Mika Boutin, 21, snuck up on two men who had walked through the mirrored doors of a business in suburban Edmonton on an unusually warm fall Friday night. The men surveyed the scene around them curiously. There was music pumping – Blondie, or was it Kate Bush? – and metallic fringe fluttered along the wall of windows. A pair of spinning disco balls sent a swirling chaos of light through space.
So, do you rollerblade here?one of the men asked.
Since Rollers Roller Rink opened last December, Boutin and his small team of colleagues had grown accustomed to the diverse reactions of people walking through the doors for the first time.
Many, like these men, were surprised to find that Edmonton once again had an ice rink, after coming across it in the sprawling shopping complex that includes a Moxies, Cineplex movie theater and Chuck E. Cheese.
Some people, mostly older, shared their own memories of roller skating at the time. Others, mostly younger, were excited to try it for the first time.
Roller skating, by its very nature, evokes a sweet nostalgia, evoking the joy and pleasure of the past, whether you actually lived in that time or not. Because of this, people who walked into Rollers always seemed happy.
Boutin wore beige roller skates decorated with giant fluffy pom poms. The men each bought a cute pair of socks (pugs and rainbows, respectively), grabbed their rental roller skates, and headed to a bench to roll.
Rollers owner Claudia Garcia, 50, grew up roller-skating in the 1970s and 1980s, at one of three rinks open in the Edmonton area at that time. It seemed like everyone was skating then, and Garcia often went, with his friends, school groups and his parents after church on Sundays.
Since its invention over 250 years ago, roller skating has seen several dramatic waves of mainstream popularity, with ping pong going from being fashionable in some periods to, on the downslope, nearly obsolete. The 1990s and 2000s saw the closure of most roller rinks in Canada, and skates and equipment became hard to come by.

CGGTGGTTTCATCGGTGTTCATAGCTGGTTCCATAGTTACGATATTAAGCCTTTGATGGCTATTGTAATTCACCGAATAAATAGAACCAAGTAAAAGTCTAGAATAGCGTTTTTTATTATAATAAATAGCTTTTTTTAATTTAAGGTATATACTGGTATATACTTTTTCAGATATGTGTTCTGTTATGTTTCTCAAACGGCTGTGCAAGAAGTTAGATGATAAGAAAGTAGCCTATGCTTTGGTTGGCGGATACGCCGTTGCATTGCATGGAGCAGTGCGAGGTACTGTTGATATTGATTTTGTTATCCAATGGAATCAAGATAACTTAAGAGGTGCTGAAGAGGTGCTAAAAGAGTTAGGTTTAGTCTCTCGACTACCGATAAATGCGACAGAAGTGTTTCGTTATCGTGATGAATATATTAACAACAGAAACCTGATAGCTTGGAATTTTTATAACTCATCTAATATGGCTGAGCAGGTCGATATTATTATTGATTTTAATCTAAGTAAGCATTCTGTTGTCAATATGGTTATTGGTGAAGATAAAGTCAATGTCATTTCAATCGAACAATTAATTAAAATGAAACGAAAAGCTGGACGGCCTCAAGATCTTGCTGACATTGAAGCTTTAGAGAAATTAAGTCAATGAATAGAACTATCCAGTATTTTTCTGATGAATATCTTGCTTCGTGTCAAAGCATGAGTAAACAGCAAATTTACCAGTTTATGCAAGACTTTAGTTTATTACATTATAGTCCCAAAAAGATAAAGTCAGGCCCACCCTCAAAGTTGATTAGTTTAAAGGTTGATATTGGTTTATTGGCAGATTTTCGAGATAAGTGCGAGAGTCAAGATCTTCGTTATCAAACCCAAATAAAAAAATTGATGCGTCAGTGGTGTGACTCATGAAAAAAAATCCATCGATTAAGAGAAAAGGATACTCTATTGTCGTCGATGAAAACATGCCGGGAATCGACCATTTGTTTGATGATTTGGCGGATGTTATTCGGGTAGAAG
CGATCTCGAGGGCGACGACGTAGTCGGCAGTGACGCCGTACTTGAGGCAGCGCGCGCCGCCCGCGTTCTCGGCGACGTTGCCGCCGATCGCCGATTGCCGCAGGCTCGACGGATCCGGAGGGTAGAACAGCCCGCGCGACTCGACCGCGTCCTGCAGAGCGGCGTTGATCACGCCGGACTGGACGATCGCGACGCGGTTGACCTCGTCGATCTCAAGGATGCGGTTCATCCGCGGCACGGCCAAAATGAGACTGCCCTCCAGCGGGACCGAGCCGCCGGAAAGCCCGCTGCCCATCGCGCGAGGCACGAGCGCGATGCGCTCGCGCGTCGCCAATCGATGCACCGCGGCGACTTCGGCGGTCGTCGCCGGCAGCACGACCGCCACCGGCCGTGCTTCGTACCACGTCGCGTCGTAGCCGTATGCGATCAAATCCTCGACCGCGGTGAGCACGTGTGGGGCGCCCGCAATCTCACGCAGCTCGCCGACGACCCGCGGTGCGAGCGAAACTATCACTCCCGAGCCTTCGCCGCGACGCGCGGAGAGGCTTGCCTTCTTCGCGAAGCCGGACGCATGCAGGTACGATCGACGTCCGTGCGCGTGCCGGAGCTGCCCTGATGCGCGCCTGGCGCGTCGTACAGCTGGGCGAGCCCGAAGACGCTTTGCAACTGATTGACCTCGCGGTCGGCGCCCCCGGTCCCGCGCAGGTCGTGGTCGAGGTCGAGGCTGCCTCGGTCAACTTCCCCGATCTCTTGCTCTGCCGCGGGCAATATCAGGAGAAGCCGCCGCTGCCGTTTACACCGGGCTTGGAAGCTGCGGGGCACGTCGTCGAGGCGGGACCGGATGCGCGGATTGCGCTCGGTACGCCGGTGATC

Garcia got involved in roller skating again as an adult about 15 years ago to play roller derby, a sport that had enjoyed its own resurgence in off-season curling rinks, empty arenas and d other redeveloped spaces across the country. Unable to find the gear she wanted, Garcia, then working as a parole officer, started a small roller-skating business, Toe Stop Derby Shop, selling roller skates and other gear out of her own pocket. home.
Garcia and her daughter were on their way to a roller-derby event in California when the COVID-19 pandemic hit and brought the close-contact sport to a sudden halt.
But while the pandemic ground derby stalled for a while, it has also, just as unexpectedly, lit the fuse on an explosion of interest in recreational roller skating and roller dancing, as people were looking for interesting new hobbies and exercise that could be done alone, outdoors and/or remotely.
In many ways, roller skating was ready for a mainstream comeback. It is both a rigorous exercise and a creative art, both a social and an individual pursuit. It’s active and stimulating, but also a lark and a rollick, best accompanied by a punchy soundtrack, very accommodating for a pretty outfit and plenty of room for individual panache.